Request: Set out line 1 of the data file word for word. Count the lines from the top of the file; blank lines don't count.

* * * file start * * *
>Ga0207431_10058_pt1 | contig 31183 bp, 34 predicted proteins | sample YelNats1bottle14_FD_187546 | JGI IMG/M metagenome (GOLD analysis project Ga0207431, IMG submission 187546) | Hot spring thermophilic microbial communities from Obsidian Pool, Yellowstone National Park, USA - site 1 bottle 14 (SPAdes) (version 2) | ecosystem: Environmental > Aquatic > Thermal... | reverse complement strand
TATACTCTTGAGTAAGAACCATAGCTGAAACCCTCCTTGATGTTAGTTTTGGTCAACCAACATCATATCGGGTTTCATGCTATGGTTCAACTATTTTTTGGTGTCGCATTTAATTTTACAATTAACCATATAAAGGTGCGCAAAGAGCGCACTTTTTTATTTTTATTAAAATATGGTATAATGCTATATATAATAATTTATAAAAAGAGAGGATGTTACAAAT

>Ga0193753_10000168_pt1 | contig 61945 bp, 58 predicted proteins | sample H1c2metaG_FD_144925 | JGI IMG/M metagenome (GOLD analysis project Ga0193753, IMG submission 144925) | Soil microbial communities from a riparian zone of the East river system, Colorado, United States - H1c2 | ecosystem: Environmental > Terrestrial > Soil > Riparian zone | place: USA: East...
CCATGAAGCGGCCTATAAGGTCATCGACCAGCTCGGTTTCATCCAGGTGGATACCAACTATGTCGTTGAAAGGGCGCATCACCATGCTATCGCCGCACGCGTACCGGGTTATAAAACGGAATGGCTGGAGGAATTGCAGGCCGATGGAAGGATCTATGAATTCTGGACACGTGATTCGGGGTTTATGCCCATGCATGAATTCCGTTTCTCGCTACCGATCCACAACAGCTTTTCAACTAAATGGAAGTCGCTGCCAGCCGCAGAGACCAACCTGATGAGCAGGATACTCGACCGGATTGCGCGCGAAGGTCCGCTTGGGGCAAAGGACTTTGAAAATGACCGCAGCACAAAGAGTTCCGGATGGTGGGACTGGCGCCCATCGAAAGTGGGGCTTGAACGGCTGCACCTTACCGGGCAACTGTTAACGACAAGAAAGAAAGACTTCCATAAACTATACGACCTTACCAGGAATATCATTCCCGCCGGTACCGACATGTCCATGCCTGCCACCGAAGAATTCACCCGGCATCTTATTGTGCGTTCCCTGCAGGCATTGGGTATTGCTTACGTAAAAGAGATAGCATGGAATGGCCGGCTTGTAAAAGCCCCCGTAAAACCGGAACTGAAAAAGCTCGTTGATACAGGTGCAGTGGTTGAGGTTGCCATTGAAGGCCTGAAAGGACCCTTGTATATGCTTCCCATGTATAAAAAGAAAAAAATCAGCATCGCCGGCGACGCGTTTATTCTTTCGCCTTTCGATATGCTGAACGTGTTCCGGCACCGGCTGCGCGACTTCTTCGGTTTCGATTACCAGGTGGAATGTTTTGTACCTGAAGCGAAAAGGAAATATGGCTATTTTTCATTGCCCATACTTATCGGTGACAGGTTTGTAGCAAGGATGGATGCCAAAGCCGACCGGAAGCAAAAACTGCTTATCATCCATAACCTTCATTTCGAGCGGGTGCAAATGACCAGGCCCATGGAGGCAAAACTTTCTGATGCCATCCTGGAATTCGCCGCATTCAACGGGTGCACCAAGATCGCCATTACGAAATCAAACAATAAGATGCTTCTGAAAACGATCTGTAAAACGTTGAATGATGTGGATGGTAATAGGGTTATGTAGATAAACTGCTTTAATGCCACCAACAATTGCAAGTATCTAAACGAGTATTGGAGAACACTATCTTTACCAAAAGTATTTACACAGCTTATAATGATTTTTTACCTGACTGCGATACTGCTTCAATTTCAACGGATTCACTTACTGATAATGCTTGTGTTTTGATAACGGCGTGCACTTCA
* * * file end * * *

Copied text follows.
>Ga0207431_10058_pt1 | contig 31183 bp, 34 predicted proteins | sample YelNats1bottle14_FD_187546 | JGI IMG/M metagenome (GOLD analysis project Ga0207431, IMG submission 187546) | Hot spring thermophilic microbial communities from Obsidian Pool, Yellowstone National Park, USA - site 1 bottle 14 (SPAdes) (version 2) | ecosystem: Environmental > Aquatic > Thermal... | reverse complement strand